For the past 2 & 3/4 years I've been the UNA Secretary and Chair of the Governance Standing Committee.
The first year was quite exhilarating. I felt the positive benefits of a shared political vision amongst the resident directors. While we would disagree on the finer details we did share a common vision that improvements in governance were needed. Over time the reality of UBC's overwhelming presence in the affairs of UNA governance has lead to growing differences of perspective, both on the place of the UNA within UBC's domain and the particular issues that the UNA should focus upon. These differences in perspective have been intensified with the change over in resident directors. I find myself no longer able to support the majority direction of the Board. Consequently I am stepping down as the Secretary of the UNA.
My engagement with community advocacy predates the existence of the UNA. As one of the first residents in Hawthorn Lane renting from UBC Properties Trust we came upon a series of issues that UBC's unique form of governance seemed unable to adequately respond to. So we organized the Hawthorn Lane Residents Association. In cooperation lies strength.
Our association was part of the catalyst that brought the UNA into existence. UBC has always realized that the local governance issue is one that needs to be treated with some degree of community engagement, but at each step of the way has resisted a full resolution. Part steps make sense to the primarily hierarchically organized command style governance model of the university administration. It is my view, and the view of many others, that the best way to rule a community is through self-governance.
This is the view that I have long subscribed to.
I appreciate that in fact I am a member of a minority within my own community. There are others who value direct self rule, but many more seem to find the current form of tutelage preferable to self rule. It is important to have a minority voice on this Board. However, I can not in good conscience continue as an executive member of the UNA. To do so would imply, rightly or wrongly, that I support the general direction that the UNA is taking. To continue would ultimately be a violation of my own sense of what is right and proper.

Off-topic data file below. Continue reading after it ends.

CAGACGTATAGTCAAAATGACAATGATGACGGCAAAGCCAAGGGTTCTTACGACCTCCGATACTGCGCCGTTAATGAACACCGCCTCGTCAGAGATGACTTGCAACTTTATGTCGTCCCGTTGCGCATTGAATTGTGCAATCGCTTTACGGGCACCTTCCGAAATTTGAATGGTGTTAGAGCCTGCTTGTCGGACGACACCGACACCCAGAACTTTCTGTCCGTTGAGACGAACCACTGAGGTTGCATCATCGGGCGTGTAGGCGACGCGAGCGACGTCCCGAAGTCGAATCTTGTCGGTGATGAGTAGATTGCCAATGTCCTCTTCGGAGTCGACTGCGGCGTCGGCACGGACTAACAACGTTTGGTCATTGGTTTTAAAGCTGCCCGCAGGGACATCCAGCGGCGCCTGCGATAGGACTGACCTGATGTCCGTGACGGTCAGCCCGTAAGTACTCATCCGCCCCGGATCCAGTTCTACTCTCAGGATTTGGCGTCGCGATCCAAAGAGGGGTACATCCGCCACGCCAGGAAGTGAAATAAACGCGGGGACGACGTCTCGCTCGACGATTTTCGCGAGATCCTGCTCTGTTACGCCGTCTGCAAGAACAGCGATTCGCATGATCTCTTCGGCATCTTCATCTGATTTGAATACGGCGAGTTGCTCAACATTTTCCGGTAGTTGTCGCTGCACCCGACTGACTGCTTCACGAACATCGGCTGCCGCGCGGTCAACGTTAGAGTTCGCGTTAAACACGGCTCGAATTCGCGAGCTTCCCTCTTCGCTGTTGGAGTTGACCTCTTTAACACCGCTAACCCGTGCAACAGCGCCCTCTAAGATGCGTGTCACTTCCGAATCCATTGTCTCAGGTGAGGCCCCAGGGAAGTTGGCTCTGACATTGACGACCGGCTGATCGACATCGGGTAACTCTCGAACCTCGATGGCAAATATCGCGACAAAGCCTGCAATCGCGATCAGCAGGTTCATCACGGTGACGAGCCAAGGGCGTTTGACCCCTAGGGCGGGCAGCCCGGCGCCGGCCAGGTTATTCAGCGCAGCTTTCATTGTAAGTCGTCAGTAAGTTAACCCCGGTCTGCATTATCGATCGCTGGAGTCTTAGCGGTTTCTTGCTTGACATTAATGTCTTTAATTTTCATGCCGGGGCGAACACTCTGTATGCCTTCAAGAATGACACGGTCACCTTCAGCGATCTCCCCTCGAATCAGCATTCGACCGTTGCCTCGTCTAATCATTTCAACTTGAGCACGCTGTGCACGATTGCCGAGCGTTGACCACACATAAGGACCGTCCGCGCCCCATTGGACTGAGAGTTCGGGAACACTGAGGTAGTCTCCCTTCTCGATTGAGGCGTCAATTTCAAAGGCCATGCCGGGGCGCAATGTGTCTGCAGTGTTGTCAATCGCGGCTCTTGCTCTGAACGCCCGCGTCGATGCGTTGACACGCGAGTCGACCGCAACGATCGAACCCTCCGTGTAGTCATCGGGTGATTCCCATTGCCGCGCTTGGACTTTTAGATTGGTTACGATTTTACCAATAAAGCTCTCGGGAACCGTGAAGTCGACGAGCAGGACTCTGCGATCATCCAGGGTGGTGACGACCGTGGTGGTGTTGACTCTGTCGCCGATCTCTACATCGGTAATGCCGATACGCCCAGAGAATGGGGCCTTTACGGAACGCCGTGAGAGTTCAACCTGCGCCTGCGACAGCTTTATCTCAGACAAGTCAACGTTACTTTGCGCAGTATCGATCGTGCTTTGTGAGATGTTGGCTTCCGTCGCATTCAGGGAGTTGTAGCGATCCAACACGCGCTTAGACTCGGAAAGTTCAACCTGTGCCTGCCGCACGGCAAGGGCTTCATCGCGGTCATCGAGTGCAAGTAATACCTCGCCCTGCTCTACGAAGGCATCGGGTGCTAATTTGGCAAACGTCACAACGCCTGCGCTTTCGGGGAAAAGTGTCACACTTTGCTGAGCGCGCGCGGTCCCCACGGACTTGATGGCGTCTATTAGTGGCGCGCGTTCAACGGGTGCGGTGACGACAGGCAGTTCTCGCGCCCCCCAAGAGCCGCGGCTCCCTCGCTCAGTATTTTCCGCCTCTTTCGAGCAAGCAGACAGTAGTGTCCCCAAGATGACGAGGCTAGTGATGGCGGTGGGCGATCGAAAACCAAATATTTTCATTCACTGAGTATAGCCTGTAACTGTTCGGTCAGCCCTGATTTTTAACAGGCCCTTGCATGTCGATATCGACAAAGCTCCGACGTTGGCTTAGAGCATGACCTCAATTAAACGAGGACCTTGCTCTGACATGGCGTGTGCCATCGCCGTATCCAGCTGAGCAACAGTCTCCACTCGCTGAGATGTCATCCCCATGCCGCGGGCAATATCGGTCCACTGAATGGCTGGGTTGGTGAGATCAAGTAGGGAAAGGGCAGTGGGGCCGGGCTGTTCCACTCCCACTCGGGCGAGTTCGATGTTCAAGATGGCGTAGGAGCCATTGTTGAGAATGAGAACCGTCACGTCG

I take issue with the way some have used UNA structures to essentially create a political party within the UNA. I find it inappropriate for self-appointed community leaders to enjoy junkets at the general tax payer's expense. We have an obligation to contribute to our society without expecting to be rewarded for it. I find it offensive to observe Committees of the UNA, ostensibly set up to engage the entire community, focus on one sub-sect and then not regularly report to the Board on their activities. These types of activities offends my sense of civic mindedness. I know that I am not alone, even if we are a minority, in being upset by such practices. But ultimately these are not my primary concerns.
My primary concern is my heartfelt belief that we have civic duty to advocate for our collective future as a self governed community. We must attend to the details of day-to-day operations, but we must also look to our community's future. It is inconceivable that a community of our size and scale would still, in the 21st century, be managed like a late 19th century company town. I had hoped that my colleagues would share with me the desire to address the democratic deficit. But on this point we do not see eye to eye.